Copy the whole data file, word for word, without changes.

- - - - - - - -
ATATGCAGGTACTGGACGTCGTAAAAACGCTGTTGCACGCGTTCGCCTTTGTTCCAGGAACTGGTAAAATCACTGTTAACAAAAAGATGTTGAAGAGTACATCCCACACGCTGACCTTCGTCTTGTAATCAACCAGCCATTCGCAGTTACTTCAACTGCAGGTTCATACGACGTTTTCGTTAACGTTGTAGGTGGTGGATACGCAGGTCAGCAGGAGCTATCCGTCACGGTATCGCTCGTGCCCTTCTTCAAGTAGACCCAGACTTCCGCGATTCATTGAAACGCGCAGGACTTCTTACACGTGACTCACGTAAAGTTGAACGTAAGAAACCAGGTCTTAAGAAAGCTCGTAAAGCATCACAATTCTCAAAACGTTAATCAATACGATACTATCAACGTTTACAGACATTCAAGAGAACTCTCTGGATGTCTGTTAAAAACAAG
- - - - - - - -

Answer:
ATATGCAGGTACTGGACGTCGTAAAAACGCTGTTGCACGCGTTCGCCTTTGTTCCAGGAACTGGTAAAATCACTGTTAACAAAAAGATGTTGAAGAGTACATCCCACACGCTGACCTTCGTCTTGTAATCAACCAGCCATTCGCAGTTACTTCAACTGCAGGTTCATACGACGTTTTCGTTAACGTTGTAGGTGGTGGATACGCAGGTCAGCAGGAGCTATCCGTCACGGTATCGCTCGTGCCCTTCTTCAAGTAGACCCAGACTTCCGCGATTCATTGAAACGCGCAGGACTTCTTACACGTGACTCACGTAAAGTTGAACGTAAGAAACCAGGTCTTAAGAAAGCTCGTAAAGCATCACAATTCTCAAAACGTTAATCAATACGATACTATCAACGTTTACAGACATTCAAGAGAACTCTCTGGATGTCTGTTAAAAACAAG